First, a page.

The Empty Chair

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Passover 5784 (תשפ״ד)

On Monday evening this coming week, my family and I will have the privilege to join Jewish people around the world in an ancient tradition called Passover. This feast of remembrance, which God instructed Moses and the children of Israel to keep thousands of years ago, is a generational bond between the Jewish people over the millennia. Over the years, I have written much about this incredible appointed time, its important reminder of the past, and the prophetic connection to the ultimate Passover Lamb, Messiah Yeshua.

As part of a personal tradition that I have adopted, I like to start our Passover Seder by reading from Jeremiah 16:14-15:

“Therefore behold, days are coming,” declares the Lord, “when it will no longer be said, ‘As the Lord lives, who brought up the sons of Israel out of the land of Egypt,’ but, ‘As the Lord lives, who brought up the sons of Israel from the land of the north and from all the lands where He had banished them.’ For I will restore them to their own land which I gave to their fathers.”

As someone living in that land today, it is incredibly powerful to read these verses to my family and friends as we sit around the table celebrating the Lord’s Passover. We are back in the land that God promised our forefathers, and the same God who redeemed Israel from slavery in Egypt is indeed the same God who fulfilled his promise from Jeremiah 16!

While the story of the Passover is a powerful story of redemption and God’s faithfulness, it is also a story of sadness and great suffering that the children of Israel endured as slaves under the Egyptians’ rule. In the same way, while the story of the regathering of the children of Israel back to the Land of Promise is an amazing story, it also involves great suffering that we as a nation endure until today.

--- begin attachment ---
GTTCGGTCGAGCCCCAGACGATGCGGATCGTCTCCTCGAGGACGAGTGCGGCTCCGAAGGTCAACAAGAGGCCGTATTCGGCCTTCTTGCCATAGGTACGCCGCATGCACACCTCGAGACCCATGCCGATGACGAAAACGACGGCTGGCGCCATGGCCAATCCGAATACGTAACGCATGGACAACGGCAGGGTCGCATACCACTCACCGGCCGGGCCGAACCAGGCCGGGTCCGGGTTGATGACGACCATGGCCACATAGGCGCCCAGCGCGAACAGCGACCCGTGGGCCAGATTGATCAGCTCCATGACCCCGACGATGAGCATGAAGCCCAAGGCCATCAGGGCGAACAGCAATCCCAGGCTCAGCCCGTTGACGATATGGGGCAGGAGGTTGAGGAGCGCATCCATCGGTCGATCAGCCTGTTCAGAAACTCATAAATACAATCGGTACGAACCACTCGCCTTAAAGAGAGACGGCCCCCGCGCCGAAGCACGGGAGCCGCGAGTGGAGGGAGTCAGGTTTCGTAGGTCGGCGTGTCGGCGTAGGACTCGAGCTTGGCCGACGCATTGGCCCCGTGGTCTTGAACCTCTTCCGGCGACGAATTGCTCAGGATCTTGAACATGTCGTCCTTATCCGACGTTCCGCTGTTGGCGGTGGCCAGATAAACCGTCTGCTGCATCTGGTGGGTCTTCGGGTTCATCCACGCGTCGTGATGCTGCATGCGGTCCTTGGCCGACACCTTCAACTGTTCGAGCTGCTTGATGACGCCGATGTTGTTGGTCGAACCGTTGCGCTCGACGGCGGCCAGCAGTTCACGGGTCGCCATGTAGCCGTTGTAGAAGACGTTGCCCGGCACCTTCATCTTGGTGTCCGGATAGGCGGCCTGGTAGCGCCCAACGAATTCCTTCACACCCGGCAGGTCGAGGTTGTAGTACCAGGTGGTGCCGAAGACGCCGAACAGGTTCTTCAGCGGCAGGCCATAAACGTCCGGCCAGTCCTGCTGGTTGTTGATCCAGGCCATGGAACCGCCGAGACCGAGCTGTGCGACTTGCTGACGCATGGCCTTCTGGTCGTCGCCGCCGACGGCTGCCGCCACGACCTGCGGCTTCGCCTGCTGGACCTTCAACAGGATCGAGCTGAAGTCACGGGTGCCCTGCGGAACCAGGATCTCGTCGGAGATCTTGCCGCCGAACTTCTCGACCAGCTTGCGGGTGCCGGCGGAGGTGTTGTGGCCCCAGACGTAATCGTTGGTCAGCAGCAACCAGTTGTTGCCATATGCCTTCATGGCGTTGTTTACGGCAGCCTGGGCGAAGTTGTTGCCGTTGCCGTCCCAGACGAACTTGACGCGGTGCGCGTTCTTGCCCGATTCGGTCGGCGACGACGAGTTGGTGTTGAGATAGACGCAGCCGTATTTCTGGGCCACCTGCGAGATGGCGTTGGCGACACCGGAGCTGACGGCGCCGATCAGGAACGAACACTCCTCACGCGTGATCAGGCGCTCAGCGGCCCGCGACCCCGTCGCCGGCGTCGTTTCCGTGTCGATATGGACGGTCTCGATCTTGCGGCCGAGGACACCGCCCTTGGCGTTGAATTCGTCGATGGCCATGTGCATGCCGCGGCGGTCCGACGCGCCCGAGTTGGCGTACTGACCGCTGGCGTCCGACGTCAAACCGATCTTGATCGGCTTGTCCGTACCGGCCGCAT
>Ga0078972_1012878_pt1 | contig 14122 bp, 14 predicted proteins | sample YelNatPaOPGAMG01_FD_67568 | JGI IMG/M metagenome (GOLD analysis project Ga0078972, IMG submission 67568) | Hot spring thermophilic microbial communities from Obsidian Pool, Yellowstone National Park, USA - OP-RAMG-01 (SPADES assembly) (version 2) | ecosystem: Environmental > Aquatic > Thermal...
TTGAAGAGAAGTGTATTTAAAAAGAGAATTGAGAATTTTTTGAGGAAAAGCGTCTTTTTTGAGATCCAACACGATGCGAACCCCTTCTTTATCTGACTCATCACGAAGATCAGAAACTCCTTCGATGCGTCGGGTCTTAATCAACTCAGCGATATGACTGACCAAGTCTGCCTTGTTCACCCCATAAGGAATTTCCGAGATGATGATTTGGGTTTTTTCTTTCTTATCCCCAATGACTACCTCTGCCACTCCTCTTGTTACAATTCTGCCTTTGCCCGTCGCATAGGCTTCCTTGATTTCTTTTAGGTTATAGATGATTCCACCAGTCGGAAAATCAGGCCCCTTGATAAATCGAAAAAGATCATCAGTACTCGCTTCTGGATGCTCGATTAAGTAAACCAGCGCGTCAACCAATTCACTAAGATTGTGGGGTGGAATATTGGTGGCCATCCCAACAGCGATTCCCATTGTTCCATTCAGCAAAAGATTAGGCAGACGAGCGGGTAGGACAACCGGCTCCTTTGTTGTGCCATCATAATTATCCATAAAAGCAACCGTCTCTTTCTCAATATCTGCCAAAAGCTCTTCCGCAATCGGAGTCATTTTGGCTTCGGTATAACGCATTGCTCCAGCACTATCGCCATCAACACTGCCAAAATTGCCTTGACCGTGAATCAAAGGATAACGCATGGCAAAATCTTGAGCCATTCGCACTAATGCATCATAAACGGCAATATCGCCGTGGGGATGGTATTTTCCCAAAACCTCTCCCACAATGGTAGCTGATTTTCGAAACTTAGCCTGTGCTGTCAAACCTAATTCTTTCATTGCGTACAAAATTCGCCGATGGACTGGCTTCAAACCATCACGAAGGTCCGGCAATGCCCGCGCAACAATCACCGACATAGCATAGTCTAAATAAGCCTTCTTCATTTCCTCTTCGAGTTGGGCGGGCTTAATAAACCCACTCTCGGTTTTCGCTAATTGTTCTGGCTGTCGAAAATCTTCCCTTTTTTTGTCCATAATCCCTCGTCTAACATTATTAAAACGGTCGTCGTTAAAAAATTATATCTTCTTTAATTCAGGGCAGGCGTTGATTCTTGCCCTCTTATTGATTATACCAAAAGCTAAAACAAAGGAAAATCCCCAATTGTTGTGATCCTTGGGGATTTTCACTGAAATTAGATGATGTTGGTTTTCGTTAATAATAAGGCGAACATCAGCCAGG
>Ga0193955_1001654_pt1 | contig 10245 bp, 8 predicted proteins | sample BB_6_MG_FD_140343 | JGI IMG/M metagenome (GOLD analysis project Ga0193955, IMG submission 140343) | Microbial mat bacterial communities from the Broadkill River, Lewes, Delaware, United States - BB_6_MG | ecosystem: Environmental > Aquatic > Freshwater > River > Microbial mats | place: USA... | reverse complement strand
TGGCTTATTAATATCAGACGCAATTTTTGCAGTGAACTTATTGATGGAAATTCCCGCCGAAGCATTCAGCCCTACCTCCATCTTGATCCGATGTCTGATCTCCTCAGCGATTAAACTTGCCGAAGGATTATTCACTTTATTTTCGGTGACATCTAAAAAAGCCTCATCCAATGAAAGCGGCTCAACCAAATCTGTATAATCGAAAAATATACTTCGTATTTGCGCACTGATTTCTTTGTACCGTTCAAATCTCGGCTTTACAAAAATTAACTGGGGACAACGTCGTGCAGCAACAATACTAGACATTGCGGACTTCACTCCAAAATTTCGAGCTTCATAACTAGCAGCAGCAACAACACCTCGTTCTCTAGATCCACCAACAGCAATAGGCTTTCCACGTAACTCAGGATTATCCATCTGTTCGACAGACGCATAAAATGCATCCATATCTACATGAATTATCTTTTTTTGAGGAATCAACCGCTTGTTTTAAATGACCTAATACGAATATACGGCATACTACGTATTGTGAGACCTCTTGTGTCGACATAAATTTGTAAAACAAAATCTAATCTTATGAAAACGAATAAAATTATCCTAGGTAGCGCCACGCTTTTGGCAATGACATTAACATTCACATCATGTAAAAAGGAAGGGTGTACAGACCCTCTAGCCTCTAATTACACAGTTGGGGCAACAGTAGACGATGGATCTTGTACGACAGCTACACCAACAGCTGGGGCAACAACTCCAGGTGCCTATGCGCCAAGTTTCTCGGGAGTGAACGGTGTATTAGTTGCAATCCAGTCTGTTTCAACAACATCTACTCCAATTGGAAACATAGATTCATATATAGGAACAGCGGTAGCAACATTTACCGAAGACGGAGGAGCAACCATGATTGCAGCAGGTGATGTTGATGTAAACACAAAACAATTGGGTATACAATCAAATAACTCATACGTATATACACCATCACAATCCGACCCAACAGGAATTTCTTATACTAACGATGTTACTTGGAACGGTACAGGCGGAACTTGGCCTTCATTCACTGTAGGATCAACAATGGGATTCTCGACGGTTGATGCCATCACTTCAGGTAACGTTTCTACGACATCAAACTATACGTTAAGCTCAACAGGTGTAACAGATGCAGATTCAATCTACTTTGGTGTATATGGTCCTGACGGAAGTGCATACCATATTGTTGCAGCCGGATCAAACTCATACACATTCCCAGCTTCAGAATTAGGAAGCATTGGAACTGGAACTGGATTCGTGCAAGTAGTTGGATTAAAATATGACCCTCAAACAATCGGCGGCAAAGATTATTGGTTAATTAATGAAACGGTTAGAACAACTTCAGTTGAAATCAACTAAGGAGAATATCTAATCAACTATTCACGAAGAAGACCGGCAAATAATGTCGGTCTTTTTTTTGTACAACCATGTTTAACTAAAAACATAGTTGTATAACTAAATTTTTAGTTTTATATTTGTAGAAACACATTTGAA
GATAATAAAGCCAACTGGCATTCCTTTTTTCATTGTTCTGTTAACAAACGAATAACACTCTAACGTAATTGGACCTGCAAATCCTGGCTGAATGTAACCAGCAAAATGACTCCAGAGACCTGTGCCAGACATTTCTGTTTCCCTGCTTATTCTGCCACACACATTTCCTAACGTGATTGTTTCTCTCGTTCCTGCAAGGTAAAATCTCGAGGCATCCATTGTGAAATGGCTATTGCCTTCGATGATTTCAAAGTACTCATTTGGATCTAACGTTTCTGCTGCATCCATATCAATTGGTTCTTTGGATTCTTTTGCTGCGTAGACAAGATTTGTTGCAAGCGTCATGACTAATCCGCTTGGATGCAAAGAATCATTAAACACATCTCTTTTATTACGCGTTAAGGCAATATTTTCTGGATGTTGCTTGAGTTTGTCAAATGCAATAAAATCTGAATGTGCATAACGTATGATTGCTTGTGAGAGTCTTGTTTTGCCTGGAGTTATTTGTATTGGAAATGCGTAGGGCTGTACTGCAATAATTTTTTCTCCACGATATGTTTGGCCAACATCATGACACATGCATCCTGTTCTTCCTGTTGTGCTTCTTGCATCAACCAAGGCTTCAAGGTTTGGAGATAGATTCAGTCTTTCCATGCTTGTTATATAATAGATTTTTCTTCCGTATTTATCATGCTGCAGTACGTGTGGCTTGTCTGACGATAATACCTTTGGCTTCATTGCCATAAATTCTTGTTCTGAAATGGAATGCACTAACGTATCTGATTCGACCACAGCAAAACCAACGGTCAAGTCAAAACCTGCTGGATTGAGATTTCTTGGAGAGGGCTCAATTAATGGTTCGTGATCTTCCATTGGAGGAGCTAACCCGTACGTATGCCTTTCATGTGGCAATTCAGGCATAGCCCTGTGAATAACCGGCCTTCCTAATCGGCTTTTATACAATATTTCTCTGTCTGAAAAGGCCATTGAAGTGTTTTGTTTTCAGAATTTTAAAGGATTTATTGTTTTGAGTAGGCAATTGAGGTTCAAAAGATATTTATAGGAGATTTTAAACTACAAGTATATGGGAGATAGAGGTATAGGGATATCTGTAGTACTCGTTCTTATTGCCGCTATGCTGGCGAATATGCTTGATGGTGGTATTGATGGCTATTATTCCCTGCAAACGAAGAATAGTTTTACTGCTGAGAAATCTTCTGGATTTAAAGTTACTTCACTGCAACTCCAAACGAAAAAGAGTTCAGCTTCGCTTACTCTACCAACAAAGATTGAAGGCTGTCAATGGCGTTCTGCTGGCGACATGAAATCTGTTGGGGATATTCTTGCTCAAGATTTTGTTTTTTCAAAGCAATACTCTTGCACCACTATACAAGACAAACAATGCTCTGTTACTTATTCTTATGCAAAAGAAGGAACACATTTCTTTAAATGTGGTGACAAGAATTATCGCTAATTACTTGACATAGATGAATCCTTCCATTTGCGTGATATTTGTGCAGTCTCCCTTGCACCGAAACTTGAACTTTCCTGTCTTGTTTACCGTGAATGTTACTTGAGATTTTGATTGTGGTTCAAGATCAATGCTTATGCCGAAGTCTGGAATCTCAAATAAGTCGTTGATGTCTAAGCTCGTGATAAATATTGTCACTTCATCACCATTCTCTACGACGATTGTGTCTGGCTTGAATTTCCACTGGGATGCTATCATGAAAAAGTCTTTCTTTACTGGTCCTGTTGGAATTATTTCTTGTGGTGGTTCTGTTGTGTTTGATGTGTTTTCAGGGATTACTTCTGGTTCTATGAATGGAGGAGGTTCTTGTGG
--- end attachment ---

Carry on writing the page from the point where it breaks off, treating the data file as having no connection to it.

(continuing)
When setting up the Passover seder table with all its many elements, one will note that there is an empty chair and in front of it, a plate, and a glass of wine or grape juice. This place is set for Elijah the prophet.  One of the most enjoyable parts of the Seder is the time that we open the door to see if he has arrived.

Why Elijah? The tradition shows Elijah as one of the greatest prophets of Israel who was totally devoted to God and His instructions; Elijah had no fear to confront anyone, even the kings of Israel such as the evil Ahab (1 Kings 18). Another reason is based on Malachi 4:5 (3:23 in the Hebrew Bible) that announces the great Day of Judgment, which is also believed to be the day of redemption, thus the connection to Passover:

“Behold, I am going to send you Elijah the prophet before the coming of the great and terrible day of the Lord.”

As I was reflecting upon this year’s Passover Seder and the empty chair, I couldn’t stop thinking about the hundreds of families in Israel whose Passover Seder will not be a celebration, but a painful reminder of those we lost in the current war or on October 7th. It will also be a painful reminder of our hostages who are still held in captivity by Hamas and whose condition is totally unknown. I think of families like my family who will be missing my beloved nephew who was killed in Gaza in November 2023. This year the empty chair will signify a great amount of sadness, pain, and grief as this war continues without an end in sight.